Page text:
Although Indian films are trying to break stereotypes and opting for innovative characters, the process has largely been slow. Despite a spate of several prominent female-oriented films offering meaty roles to heroines and several promising women filmmakers creating an offbeat cinema in recent times, our films have rarely got rid of stereotypes. Here we are listing 5 stereotypes Bollywood seriously needs to get rid of…
The Good Girl or Sanskari Ladki sings bhajans
The Indian audience has secretly fantasised the one and only ideal women – the traditional girl. In the films of the ’60s and the ’70s, she was often typified as a girl who would wake up early, sing bhajans, worship her husband and cook for the family. If she ever worked (which was rare; necessary only if she came from a very poor family), she would walk to the office. The era of the ’80s saw a spate of family films that had almost every heroine from Hema Malini and Rekha to Moushumi Chatterjee and Vidya Sinha try out the formula, either as bahu, bhabhi or single mother. The good girl is the one whom the hero ultimately picks to take home. A foreign-educated Salman Khan in Maine Pyar Kiya or Hum Saath Saath Hain prefers the coy conservatively dressed girl over the one with a modern mindset (invariably projected as a vamp). In Vivah, Shahid Kapoor repeats the template while wooing the very traditional Amrita Rao (in pic). In Cocktail, Saif Ali Khan picks the super-sanskari Meera, played by Diana Penty, after gallivanting with Deepika Padukone’s free-spirited Veronica all along. Worse, when Veronica decides to try wooing the hero one final time, in the end, she turns demure in salwar kameez, giving up her micro mini image in an instant.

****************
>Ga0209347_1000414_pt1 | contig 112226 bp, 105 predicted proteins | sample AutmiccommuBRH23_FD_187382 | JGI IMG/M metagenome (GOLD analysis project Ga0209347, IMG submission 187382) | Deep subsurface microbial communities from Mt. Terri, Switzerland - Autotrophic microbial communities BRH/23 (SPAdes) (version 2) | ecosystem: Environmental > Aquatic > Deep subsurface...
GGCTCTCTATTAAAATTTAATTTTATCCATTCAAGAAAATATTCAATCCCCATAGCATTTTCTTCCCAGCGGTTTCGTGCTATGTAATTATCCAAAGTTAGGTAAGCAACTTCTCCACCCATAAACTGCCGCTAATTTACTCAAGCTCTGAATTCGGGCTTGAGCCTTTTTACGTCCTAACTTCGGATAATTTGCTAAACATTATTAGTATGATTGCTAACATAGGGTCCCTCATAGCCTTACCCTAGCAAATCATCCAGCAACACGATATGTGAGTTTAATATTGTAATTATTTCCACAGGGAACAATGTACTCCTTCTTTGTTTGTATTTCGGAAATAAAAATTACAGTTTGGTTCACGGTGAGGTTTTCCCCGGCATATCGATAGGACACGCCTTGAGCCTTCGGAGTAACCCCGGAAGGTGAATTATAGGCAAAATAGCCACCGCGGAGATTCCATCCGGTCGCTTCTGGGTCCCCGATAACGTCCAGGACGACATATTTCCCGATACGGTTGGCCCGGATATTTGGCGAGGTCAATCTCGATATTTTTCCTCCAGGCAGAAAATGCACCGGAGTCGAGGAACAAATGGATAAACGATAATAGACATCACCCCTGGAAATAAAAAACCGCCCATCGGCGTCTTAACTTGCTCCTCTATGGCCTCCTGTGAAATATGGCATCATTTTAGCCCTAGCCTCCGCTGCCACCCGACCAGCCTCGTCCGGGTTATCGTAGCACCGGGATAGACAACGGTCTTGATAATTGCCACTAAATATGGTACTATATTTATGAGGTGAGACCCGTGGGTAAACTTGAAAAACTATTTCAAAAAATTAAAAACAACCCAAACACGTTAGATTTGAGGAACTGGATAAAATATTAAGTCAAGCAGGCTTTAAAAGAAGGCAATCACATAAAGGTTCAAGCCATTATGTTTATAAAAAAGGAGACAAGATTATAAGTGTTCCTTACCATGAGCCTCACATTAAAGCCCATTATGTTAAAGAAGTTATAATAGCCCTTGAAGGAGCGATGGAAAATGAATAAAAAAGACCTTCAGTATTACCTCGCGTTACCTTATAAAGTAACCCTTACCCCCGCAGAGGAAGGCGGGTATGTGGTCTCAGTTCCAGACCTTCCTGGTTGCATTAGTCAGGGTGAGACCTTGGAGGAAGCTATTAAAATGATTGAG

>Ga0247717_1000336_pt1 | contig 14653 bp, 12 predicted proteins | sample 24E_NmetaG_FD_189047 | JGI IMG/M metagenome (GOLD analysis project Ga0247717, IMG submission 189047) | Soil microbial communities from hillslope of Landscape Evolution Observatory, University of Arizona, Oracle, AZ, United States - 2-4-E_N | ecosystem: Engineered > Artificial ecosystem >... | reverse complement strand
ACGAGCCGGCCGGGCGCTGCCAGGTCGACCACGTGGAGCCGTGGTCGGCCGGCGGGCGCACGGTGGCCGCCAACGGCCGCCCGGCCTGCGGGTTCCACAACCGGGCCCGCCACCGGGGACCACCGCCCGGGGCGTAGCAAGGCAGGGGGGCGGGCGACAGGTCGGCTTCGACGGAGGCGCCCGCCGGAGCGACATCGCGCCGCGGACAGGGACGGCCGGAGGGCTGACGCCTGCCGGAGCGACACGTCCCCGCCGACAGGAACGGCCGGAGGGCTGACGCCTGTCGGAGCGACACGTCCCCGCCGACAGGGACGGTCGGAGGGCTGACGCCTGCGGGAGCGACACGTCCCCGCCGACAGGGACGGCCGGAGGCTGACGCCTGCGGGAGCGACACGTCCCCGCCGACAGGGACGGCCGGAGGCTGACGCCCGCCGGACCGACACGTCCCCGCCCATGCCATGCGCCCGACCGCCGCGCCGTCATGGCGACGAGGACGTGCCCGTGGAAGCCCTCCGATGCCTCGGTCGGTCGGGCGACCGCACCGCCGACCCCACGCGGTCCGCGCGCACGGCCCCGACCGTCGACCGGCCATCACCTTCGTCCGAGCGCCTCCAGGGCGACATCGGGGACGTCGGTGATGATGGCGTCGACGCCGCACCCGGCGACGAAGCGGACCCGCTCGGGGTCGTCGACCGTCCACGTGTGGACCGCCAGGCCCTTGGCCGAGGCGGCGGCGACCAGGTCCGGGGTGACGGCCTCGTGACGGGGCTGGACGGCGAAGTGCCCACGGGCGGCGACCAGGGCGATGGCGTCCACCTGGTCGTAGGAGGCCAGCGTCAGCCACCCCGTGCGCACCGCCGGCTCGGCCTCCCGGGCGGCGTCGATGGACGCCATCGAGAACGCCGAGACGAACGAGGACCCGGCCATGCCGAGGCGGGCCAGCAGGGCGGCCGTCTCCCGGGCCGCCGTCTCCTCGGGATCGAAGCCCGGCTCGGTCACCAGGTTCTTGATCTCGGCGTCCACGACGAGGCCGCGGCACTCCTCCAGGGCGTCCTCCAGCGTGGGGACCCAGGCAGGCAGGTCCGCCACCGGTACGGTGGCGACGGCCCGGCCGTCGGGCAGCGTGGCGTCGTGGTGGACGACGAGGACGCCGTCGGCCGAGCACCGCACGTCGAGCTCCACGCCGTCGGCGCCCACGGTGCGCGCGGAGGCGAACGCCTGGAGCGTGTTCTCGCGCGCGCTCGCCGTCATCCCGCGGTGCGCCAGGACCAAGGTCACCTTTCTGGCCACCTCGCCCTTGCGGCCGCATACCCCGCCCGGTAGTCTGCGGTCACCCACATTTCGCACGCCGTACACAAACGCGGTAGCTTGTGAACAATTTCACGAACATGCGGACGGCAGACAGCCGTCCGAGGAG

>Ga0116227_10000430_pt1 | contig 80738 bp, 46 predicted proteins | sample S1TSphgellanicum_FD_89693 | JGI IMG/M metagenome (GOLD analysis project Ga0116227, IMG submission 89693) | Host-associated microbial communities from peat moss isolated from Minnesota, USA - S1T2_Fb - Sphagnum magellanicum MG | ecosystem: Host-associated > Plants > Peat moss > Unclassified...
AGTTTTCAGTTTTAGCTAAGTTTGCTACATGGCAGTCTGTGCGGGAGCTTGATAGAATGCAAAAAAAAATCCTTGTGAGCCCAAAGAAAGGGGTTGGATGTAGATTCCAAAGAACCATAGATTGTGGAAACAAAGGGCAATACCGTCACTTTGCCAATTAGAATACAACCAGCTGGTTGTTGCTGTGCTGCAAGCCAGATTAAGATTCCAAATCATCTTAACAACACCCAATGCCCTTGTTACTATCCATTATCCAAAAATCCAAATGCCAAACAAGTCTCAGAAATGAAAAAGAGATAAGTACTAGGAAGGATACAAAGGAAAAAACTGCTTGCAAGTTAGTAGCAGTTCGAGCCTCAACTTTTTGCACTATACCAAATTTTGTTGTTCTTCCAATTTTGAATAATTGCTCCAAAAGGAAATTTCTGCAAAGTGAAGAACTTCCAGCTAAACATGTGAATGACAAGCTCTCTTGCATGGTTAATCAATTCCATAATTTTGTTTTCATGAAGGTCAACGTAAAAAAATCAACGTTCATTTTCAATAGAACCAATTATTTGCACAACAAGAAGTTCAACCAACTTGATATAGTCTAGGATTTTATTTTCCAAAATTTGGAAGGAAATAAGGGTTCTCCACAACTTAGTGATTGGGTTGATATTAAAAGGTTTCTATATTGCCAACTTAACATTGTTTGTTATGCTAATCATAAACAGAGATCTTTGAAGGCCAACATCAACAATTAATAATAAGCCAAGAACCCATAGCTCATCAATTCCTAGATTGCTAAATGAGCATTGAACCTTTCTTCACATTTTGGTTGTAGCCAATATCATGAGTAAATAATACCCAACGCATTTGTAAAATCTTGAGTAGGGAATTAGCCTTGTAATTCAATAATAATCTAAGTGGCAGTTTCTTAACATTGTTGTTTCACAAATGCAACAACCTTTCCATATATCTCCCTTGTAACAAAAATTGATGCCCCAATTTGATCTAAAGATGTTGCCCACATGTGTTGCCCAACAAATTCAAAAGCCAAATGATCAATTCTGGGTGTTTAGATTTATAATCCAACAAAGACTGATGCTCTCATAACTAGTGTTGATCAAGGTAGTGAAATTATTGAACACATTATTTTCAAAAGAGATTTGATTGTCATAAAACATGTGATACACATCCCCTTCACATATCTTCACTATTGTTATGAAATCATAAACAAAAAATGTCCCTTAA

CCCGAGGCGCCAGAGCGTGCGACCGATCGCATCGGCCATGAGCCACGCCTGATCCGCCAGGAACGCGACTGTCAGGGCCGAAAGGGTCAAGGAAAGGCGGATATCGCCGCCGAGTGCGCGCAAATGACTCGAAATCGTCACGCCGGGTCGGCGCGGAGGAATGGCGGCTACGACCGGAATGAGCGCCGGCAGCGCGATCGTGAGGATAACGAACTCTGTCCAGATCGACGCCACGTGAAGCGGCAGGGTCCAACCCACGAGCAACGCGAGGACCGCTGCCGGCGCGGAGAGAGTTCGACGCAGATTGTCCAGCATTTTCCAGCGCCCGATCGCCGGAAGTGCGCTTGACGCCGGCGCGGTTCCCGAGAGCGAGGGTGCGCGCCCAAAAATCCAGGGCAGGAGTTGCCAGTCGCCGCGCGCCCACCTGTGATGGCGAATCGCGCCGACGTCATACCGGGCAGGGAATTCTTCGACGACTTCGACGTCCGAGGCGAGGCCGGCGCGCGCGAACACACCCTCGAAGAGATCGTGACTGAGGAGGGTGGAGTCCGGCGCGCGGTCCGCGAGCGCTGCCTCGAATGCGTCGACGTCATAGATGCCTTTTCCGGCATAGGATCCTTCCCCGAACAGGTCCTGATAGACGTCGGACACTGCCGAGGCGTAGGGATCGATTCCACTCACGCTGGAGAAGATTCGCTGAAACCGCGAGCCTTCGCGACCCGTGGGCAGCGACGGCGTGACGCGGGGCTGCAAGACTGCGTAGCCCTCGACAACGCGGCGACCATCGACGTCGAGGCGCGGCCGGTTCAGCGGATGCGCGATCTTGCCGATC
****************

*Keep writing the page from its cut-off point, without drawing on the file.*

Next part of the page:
The Fallen Woman
The bad girl in Bollywood is one who defies the rules of society. Just as Indian society has set rules to define a fallen woman, our films too follow set rules for that stereotype. Asha Parekh as the girl who elopes with her lover in Kati Patang was a prominent example of an on-screen fallen woman in the Rajesh Khanna era. Lately, though, the bad girl is not necessarily a fallen woman. Bipasha Basu in Jism, Deepika Padukone in Cocktail or a Priyanka Chopra in Saat Khoon Maaf have been prominent examples of this.
Akeli ladki khuli Tijori
A girl can’t go anywhere alone in the night because it’s not safe. And even if she goes, and something gruesome happens to her, then it’s her own mistake because she knew all along that, “Akeli ladki khuli tijori ki tarah hoti hai.” Didn’t you see Jab We Met?
Stalkers make the best boyfriends
This has been in the news a lot lately, especially when the trailer of Badrinath Ki Dulhania trailer was released. And there have been umpteen number of films where stalking has been justified. One of the biggest success of 2013 was woven around this very thing. Yes, we are talking about Raanjhanaa. So Sonam Kapoor’s character is stalked by Dhanush’s in the film and she agrees to entertain him because, of all the things, he is ‘consistent.’ What’s with this dialogue, “Tumhari consistency ki wajah se mil rahe hain, pyar ke liye nahin.”